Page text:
The Wheels of Progress

Doesn’t it seem like everyone is in such a rush? Obviously during the holidays everyone was keen to shop to buy presents for family and friends. It is a sanctioned shopping feeding frenzy. Every year, there is some new device that will supposedly fill some gap in our existence. Electronics of every kind (digital cameras, iPods, video game consoles, DVD players) flood into our homes in the hopes of attaining some kind of happiness or joy.

The observation is that for every step forward, there ensues the need to make something else obsolete. It is not so much some kind of attachment to an older technology, it is lack of understanding that bring protest to my mind. The real question is whether the new device really brought about any increased form of lasting happiness. Our souls seek so much more than what we can deliver. Our hunger for more drives not only the need for continuing progress but also our sense of being unhappy with where we are.

The point is that our hunger for more will never be satisfied and will often drive us to find ways to be completely distracted from the problems at hand. I would argue that much of the gadgets are designed to give us personal space more than any form of shared experiences. This is a bit of a generalization since obviously sharing media would be a shared experience but things like video/audio entertainment (obviously the iPod) is meant to be a solo experience. It is like we are trying to remold the world in our image based on these devices. We aren’t happy with how the real world is so we need to create our own. It’s a mixture of escapism and being egocentric. Also it is obvious that people think it is okay to spend thousands of dollars in pursuing this identity through devices. If there was no demand, there would be no devices.

I’m as guilty of this as anyone else. I’ve been focusing on computers since 1980. In the beginning, my goal was to work with computers since I found it easier to work with machines than with other people. Early in my career this quickly changed due to the lack of depth in any electronic device. You can focus solely on technology but it becomes a very lonely venture. All these things are supposed to be tools, not crutches for certain weaknesses.

It is time to return to the point of this post. The wheels of progress move ahead but often what seems like a step forward is actually just a step sideways or backwards. Technology is not going to solve our deepest issues. It might distract us, and even please us, but essentially these technologies are not going to help us become more aware or even understand why we think we need it in the first place.

I’m not advocating the withdrawal from technology. I’m just saying that wild advancement doesn’t mean that we are going to be better off. It would be wise to consider that there is nothing wrong with being happy with where we are now. It is especially important if we find it annoying to stand still.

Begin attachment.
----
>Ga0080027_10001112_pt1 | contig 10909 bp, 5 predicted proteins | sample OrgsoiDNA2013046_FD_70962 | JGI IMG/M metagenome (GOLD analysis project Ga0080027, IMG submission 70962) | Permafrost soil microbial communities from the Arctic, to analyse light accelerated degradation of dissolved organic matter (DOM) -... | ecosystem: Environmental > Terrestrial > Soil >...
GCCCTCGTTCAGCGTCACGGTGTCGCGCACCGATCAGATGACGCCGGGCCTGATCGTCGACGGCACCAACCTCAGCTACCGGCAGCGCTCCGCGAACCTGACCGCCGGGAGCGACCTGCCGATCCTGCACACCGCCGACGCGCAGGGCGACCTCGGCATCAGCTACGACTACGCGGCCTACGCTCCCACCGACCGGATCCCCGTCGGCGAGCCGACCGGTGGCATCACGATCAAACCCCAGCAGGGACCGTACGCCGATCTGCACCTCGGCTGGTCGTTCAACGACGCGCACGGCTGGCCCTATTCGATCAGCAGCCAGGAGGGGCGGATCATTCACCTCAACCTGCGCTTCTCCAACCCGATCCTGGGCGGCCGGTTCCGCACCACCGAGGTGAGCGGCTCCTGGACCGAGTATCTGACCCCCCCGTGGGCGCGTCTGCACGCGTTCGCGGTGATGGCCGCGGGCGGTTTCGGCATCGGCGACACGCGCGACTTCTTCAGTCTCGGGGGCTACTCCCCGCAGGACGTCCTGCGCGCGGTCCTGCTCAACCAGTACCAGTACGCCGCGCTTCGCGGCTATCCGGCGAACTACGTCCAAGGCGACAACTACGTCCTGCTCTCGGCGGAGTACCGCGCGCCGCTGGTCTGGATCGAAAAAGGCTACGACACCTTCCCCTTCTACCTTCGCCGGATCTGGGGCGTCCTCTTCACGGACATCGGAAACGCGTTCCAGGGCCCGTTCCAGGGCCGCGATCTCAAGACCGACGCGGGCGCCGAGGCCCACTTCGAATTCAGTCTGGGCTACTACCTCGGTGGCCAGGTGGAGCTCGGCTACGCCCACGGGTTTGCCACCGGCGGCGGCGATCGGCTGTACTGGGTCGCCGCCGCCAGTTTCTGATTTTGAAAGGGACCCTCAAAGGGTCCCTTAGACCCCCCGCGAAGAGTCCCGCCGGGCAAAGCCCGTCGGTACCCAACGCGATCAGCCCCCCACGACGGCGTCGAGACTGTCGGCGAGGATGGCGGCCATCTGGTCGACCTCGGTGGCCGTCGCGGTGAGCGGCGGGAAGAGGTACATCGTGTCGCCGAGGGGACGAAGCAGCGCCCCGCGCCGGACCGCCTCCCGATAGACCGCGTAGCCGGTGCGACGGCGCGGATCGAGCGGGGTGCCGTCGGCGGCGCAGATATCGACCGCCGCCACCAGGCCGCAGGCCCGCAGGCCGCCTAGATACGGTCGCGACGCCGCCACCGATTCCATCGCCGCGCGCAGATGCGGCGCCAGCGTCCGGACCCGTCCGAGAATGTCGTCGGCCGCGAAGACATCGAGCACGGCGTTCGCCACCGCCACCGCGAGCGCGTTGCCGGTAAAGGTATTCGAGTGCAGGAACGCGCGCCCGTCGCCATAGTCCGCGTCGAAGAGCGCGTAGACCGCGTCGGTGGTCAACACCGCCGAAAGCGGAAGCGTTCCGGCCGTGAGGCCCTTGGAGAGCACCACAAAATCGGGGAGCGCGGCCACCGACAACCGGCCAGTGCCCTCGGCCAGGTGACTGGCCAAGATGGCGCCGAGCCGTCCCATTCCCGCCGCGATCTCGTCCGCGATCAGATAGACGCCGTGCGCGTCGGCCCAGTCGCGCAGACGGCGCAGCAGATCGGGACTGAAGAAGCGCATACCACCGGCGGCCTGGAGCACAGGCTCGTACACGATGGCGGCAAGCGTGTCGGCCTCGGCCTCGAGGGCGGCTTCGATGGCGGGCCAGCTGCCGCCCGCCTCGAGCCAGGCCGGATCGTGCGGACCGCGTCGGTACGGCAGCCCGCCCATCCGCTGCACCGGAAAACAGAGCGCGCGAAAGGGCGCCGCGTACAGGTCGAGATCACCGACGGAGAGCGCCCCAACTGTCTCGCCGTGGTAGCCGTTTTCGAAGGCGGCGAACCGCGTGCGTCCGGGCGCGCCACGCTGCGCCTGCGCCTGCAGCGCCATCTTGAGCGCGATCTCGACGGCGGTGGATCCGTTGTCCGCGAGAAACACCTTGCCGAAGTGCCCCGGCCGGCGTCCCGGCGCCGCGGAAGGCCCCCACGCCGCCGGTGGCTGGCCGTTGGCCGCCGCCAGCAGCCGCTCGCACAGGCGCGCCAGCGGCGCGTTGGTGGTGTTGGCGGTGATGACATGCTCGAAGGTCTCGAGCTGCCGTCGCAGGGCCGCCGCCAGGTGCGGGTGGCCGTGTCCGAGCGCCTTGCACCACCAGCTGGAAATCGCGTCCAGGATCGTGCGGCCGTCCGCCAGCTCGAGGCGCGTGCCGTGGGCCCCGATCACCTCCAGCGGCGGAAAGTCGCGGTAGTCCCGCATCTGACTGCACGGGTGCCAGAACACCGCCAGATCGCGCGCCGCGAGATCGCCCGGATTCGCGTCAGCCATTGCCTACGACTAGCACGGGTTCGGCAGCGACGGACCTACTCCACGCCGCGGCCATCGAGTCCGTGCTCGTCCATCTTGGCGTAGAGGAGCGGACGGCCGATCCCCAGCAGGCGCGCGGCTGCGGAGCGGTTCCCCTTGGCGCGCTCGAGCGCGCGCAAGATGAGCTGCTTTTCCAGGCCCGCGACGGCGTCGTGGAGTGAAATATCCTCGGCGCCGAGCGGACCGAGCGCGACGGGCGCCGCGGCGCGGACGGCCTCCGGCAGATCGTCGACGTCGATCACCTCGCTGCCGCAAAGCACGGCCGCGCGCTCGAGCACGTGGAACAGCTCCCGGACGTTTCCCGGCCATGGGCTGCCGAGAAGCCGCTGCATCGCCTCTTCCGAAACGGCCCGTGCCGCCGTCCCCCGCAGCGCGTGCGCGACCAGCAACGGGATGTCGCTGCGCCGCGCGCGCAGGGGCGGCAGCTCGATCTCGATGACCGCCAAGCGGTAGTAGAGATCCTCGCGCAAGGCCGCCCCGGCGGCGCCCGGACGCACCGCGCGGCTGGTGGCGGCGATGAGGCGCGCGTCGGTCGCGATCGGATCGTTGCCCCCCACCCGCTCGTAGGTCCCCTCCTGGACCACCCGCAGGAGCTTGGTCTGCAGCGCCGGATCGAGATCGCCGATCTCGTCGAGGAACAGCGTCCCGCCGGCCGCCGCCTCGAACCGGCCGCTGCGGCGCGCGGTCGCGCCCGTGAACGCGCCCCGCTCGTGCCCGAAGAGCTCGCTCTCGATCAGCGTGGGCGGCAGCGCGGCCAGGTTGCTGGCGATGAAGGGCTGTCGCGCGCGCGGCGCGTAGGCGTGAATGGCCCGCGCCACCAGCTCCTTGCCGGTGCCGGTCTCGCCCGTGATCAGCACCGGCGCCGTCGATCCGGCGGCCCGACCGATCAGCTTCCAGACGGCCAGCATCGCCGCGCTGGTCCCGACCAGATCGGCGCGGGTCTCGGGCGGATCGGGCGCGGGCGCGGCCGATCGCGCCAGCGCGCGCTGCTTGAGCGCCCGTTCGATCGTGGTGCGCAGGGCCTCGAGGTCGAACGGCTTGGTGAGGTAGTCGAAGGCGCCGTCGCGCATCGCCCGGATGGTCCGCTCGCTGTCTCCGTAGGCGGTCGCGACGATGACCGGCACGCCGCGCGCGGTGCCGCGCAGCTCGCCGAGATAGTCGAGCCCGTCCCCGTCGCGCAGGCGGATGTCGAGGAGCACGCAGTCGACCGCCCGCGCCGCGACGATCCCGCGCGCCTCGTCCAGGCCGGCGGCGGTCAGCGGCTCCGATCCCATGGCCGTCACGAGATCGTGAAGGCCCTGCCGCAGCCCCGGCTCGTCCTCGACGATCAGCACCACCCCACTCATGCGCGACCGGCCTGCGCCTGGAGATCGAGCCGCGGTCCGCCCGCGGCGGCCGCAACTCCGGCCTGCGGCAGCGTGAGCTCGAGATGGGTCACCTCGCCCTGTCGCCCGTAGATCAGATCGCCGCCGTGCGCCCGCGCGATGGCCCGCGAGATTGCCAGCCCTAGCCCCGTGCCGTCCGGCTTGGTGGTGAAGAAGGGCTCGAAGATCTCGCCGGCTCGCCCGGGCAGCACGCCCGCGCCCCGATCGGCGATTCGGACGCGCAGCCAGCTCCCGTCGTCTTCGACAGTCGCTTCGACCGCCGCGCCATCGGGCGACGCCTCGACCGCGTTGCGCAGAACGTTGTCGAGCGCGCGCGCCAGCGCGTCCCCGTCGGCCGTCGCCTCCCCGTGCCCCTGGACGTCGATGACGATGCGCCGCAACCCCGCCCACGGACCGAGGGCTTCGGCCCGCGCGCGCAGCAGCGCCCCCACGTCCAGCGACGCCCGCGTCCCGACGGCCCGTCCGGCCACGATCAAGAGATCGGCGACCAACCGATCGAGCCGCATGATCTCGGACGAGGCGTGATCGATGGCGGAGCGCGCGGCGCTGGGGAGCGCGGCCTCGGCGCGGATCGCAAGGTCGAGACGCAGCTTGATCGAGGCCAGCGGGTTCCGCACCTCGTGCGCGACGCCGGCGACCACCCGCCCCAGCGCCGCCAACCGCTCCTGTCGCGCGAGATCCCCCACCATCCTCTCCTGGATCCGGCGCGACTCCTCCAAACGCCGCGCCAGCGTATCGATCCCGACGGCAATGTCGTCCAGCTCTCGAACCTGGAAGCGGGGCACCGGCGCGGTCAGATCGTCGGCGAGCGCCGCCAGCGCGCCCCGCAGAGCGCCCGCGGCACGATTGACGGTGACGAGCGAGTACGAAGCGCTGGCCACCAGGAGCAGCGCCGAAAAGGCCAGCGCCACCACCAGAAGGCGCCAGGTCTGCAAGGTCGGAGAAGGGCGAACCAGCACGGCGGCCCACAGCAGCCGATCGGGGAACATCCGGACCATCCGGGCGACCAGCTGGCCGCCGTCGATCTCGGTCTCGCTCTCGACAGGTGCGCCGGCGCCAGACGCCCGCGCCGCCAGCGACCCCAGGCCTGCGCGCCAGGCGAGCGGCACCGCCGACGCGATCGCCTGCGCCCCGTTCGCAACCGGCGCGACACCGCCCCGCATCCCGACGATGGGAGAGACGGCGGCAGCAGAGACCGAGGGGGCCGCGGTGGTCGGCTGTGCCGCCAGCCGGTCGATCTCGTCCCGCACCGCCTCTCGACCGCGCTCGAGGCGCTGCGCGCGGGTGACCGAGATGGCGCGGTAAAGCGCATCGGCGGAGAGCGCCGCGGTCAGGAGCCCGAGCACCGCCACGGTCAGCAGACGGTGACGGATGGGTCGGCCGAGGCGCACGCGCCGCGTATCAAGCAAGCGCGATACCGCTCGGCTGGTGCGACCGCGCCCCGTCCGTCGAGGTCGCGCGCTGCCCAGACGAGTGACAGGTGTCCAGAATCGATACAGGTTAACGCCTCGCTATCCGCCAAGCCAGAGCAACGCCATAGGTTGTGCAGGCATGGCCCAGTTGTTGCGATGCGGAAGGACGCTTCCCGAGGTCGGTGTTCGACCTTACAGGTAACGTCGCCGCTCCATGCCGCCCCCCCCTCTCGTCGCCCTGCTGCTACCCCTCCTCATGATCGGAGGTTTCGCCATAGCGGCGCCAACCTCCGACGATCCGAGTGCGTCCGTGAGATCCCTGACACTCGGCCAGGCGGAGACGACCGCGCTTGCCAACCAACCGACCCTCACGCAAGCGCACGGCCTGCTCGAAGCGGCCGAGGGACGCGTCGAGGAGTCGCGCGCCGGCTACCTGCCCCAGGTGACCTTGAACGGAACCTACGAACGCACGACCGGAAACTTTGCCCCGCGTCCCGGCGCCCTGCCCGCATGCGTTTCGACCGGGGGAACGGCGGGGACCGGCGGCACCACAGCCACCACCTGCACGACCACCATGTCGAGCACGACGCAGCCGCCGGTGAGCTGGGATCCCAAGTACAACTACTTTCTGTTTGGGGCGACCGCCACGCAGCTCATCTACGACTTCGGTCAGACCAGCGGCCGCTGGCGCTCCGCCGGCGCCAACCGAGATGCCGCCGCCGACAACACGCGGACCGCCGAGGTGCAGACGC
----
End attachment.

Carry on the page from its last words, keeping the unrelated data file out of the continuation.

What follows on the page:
The cost of unhappiness is constant upgrades. These upgrades equate to working harder to pay for them. Working harder leads to wanting more upgrades. It’s a cycle, not an upwards sloping line. This cycle is more like a wheel :). Please excuse my obvious tie in the title.

Another observation is that people’s intelligence stays about the same or goes down slightly over time. In other words, the people of the past were not dumb. They invented the best they could at the time. Most times they did amazing things with what they had. Given today’s tools, they too could create amazing things from our time. We take most of this granted and often discredit the work of our ancestors as being primitive or unworthy of respect.

The real question is what drives progress? What causes us to want to move forward?

My theory is that we are unhappy with where we are and also that we think that in the future all our problems will be solved.

I’ll let you in on a little secret. If all our problems where solved, there would be reason to experience life. The assumptions flaw is that all our problems are well defined and the problem set will remain constant. This is obviously wrong since there are unlimited issues waiting to face us. It is our own discontent that leads us to believe in something that can never be.

New problems always appear. New faults are created. Thank goodness for that.

Our character already has the power to overcome any issue. It is all about understanding that we already have all that we need. We are all a part of this.



Live near Brisbane, Australia. Software developer currently focused on iOS and Android. Avid Google Local Guide

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2 comments on “The Wheels of Progress
  1. hught says:

    I’ll cite George Bernard Shaw’s famous quotation in response:

    “The reasonable man adapts himself to the world; the unreasonable one persists in trying to adapt the world to himself. Therefore all progress depends on the unreasonable man.”

    So the next time anyone thinks I’m being unreasonable, remember it’s the price of progress!

  2. jeffreymuir says:

    Very clever. It makes sense that someone that needs to adjust the world is doing so out of frustration and discomfort. Perhaps unreasonable is a good word for this.

    The more we try to change, the less we actually do.

    Thanks for the witty quote and reply.

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